Mad Men: What’s Matthew Weiner Driving At?

Mad Men

The Gold Violin
Season 2 Episode 7

Last week, Don got a good look at the person in the mirror — and didn’t like what he saw. This week, Don looks in the mirror and thinks he’s figured out what’s wrong: That guy would look a lot better in a Cadillac.

The Pitch
Accessorize your life.

The Campaign
It’s arts week at Sterling Cooper: Accounts man Ken Cosgrove has written another “beautiful and sad” short story. It’s about a golden violin that’s coveted by museum visitors but can’t play music. The blunt and inevitably correct Bertram Cooper provides the aesthetic criticism: “People buy things to realize their aspirations,” he says, describing the Rothko he just purchased. “It’s the foundation of our business.”

During this Sterling Cooper Aspirational Arts week, everyone covets something in the hope that it will make him feel better. Unfortunately, everyone ends up feeling lousy, or at best melancholy. Except Cooper, who just bought that Rothko as an investment. And as we all know, Rothkos have broken auction records, so perhaps accounting is the true path to enlightenment.

Joan flashed that diamond ring — and now people hardly seem to notice her Jessica Rabbit figure anymore. She’s jealous, so she fires Don’s hot 20-year-old assistant — and then Mr. Midlife Crisis Roger Sterling saves her job, tempted, as he is, to possess a young woman who seems like the ‘62 model Joan. The closet case Salvatore becomes smitten with Ken Cosgrove, the office’s horniest hetero (does Salvatore think he’s overcompensating?). He invites the golden boy over for dinner with the wife and practically shudders when Ken lights his cigarette. After Ken leaves, all Salvatore can hold on to is Ken’s fancy, filigreed lighter. Oh, God, will this end badly.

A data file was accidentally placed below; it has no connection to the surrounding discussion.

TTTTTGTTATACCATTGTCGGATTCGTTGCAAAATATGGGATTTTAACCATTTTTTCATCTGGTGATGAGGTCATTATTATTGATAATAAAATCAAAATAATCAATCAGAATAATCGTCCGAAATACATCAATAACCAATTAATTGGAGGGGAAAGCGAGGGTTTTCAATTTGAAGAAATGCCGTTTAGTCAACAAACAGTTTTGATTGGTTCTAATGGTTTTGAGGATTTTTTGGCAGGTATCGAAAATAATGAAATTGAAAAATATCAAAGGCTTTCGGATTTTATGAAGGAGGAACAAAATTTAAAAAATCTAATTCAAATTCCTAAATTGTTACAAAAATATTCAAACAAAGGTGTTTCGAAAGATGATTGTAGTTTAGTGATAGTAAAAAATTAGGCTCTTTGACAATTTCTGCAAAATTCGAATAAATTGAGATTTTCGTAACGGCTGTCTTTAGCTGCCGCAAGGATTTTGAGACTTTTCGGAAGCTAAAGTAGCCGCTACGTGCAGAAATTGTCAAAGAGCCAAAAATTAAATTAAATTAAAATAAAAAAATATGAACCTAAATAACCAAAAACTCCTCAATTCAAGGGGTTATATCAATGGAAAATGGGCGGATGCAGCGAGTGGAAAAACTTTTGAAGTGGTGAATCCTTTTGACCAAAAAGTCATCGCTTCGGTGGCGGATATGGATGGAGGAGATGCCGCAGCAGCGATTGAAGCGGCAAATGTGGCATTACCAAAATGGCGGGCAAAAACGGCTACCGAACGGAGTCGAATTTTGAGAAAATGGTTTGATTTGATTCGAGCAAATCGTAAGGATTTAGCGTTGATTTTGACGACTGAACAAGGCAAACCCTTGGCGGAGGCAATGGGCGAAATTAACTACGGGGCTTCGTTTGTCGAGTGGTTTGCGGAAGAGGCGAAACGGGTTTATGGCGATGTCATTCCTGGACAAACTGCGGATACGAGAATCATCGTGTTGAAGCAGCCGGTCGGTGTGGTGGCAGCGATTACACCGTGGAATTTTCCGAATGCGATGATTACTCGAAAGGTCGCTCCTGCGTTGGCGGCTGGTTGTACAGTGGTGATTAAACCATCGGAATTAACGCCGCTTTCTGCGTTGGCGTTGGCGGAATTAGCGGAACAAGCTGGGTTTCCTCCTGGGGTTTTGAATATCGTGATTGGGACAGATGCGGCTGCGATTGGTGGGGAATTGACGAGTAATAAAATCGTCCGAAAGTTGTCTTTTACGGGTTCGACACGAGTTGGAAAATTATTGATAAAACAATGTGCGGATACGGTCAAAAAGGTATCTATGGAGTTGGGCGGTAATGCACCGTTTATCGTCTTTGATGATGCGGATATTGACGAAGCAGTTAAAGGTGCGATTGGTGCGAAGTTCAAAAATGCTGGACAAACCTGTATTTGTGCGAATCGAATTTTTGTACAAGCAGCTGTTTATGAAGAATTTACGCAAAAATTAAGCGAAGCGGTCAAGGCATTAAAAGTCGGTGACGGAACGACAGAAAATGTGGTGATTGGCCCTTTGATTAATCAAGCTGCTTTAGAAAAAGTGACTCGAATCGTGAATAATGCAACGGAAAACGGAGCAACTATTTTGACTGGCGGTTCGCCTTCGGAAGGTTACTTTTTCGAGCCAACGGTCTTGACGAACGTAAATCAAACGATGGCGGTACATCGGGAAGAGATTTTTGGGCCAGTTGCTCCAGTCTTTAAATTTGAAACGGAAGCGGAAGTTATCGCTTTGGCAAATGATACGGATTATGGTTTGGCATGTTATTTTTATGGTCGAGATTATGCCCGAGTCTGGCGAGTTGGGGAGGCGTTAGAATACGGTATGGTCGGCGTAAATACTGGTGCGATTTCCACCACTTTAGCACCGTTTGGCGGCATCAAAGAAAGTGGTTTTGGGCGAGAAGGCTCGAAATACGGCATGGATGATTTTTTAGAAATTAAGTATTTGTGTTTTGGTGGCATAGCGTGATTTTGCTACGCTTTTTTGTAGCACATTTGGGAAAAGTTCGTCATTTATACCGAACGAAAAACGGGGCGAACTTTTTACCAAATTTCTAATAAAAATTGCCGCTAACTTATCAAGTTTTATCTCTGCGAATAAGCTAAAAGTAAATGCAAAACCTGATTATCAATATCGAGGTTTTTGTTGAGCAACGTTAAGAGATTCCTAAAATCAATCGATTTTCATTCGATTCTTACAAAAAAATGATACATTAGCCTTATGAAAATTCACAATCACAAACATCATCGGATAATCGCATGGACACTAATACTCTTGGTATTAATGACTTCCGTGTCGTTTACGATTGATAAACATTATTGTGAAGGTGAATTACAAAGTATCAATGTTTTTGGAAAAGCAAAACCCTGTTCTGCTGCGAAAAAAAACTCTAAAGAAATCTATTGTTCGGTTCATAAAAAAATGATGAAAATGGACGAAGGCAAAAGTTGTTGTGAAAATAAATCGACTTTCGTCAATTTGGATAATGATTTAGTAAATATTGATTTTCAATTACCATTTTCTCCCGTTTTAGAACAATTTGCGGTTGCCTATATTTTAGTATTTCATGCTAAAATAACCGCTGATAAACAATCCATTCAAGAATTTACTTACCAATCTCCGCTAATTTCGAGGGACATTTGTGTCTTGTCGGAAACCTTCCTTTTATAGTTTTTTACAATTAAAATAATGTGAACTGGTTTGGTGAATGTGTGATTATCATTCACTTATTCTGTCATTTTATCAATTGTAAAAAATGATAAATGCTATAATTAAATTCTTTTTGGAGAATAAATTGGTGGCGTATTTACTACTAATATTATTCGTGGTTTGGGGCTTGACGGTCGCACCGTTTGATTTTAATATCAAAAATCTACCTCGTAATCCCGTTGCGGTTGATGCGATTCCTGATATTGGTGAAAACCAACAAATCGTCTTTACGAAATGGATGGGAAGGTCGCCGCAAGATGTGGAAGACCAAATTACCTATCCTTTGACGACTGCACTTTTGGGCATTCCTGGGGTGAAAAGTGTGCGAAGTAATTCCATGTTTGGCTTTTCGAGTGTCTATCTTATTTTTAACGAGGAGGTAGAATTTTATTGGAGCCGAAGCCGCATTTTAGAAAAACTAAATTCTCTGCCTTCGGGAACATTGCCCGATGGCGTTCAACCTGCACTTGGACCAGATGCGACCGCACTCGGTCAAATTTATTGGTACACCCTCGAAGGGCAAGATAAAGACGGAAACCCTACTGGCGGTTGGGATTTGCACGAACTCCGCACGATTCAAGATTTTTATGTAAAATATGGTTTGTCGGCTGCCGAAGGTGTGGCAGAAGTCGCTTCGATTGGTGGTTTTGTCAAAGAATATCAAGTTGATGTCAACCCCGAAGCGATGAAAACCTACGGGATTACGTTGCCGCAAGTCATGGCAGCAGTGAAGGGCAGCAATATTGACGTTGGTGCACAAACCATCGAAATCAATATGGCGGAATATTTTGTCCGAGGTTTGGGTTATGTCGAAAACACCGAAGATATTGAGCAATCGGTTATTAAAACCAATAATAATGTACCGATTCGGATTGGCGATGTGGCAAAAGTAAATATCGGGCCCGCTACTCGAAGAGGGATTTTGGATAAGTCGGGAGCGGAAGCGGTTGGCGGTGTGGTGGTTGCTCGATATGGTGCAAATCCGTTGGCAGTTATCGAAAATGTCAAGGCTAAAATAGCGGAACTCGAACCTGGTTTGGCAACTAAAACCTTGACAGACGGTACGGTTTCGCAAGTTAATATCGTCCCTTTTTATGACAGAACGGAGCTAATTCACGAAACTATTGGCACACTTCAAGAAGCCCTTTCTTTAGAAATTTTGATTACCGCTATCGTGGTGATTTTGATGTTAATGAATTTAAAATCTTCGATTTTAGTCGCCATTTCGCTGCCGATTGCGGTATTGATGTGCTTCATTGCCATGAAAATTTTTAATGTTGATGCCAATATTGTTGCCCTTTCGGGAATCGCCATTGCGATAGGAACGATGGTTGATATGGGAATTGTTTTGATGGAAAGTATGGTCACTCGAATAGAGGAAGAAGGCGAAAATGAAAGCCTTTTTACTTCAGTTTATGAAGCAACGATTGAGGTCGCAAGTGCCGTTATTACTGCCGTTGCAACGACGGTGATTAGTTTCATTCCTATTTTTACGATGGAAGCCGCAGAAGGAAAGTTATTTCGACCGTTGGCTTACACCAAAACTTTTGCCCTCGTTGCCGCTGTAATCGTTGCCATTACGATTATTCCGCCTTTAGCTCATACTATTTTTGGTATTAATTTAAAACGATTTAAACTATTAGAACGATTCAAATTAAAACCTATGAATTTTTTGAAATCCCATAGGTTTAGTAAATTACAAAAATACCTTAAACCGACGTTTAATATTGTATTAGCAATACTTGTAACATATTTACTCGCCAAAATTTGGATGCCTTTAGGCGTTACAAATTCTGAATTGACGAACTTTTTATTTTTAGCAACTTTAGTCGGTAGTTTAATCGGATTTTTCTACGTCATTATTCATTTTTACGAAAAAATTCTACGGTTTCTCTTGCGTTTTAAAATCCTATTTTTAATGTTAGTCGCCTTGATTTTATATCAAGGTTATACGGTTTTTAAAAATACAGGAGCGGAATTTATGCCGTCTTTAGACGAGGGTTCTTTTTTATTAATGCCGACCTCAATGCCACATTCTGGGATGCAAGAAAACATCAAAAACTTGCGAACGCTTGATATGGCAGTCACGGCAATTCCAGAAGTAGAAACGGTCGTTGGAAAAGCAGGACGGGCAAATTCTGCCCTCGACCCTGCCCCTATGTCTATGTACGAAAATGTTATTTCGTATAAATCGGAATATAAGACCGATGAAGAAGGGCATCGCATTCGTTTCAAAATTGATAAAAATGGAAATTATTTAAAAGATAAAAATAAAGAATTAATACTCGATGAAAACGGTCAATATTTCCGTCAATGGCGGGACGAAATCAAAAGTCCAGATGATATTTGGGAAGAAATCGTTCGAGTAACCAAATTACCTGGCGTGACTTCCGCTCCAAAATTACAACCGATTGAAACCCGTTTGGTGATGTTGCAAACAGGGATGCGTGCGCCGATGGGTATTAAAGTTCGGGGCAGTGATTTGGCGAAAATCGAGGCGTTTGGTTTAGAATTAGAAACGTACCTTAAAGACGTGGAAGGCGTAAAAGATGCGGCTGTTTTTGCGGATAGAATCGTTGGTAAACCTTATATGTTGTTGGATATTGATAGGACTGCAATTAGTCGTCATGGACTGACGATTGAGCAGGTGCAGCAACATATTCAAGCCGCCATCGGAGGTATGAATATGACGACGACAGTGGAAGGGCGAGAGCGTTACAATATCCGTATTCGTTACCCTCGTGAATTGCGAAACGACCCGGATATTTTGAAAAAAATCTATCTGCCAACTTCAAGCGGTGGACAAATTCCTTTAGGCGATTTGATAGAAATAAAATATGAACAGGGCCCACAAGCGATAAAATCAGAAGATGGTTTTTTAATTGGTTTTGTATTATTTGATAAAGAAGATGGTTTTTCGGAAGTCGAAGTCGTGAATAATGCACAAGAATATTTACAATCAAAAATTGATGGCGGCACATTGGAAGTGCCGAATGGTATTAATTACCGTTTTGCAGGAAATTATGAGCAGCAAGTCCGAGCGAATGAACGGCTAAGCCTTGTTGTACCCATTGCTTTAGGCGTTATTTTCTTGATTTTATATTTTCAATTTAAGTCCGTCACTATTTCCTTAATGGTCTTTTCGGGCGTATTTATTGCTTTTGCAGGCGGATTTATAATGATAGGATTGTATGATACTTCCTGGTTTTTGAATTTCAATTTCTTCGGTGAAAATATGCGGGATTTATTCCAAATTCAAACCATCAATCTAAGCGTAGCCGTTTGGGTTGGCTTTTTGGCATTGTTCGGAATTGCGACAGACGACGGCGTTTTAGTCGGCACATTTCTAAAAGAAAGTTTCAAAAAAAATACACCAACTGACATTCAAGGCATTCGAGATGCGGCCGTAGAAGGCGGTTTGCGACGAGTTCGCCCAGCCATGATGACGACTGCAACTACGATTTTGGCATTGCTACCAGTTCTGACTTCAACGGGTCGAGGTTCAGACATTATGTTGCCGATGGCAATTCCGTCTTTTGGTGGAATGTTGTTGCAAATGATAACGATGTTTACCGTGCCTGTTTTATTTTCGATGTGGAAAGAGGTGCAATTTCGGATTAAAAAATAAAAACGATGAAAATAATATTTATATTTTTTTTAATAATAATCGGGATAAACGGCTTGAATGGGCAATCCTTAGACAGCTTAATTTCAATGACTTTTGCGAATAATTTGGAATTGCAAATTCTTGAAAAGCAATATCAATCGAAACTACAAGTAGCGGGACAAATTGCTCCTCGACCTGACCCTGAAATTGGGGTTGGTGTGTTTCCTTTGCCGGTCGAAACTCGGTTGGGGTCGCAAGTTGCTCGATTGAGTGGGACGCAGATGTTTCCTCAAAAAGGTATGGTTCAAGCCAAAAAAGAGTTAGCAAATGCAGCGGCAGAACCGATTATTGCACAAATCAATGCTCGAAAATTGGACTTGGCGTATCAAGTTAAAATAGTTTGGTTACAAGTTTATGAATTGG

The comedian Jimmy Barrett got “everything I ever wanted” — a big TV show with his name on it — but it didn’t fulfill him, either. He’s still miserable because he’ll always be “standing behind” men like Don. And because he knows Don is sleeping with Bobbi.

Which brings us to Don: Arts-wise, he’s been invited to sit on the board of the Folk Arts Museum — purely for the social cachet. As Cooper puts it, Don’s joining the “few people who get to decide what will happen in our world.” Great news — except, as usual, Draper is a half-step behind the culture, joining the stodgy upper crust of his elders, just as his young, cool-cat idea men are riffing on SDS’ call to replace power with “uniqueness, love, creativity.” (Note: You’ve got to love how Sterling-Cooper immediately co-opt SDS’ lily-white idealism by selling coffee with a Latin tune about “coffee-colored girls.”)

To celebrate, Don shops for a Cadillac Coupe de Ville and is buttered up by a slick salesman. After an abbreviated flashback reveals part of Don’s missing life (he used to sell used cars!), he returns to buy the car without driving it — only caring for how he’ll look and feel. Don puffs out his chest for a bit, but his first night out with the automobile ends awfully: Jimmy tells both Don and Betty, separately, that he suspects Bobbi’s affair. On the way home, Betty pukes on Don’s precious interior.

Little does the Cadillac salesman know that his flattering pitch to Don — “You’ll be as comfortable in one of these as you would be in your own skin” — was actually a curse.

The Early Results
For such a tightly structured show, this episode was a bit messy — what happened to the rest of that flashback? It also felt like the series’ most-reflective episode yet. If any show is as self-consciously aspirational as Don Draper, it’s Mad Men: the name-dropping, literati-quoting, jazz-humming, mid-century-design-flaunting critics’ favorite. Are all these references to art and aspiration just Matthew Weiner’s way of figuring out his own conflicted role in the niche of HBO-ish television? Is he feeling the pressure of building a show that’s rebranding a whole network? Is he feeling the irony of a show that questions the absurd worth of a Cadillac, while selling BMW’s during the commercial breaks? And is he implying that we are all Don Drapers, decorating our lives with his Show You Must Watch, much as these folks decorate theirs with Cadillacs and Rothkos?

Mad Men: What’s Matthew Weiner Driving At?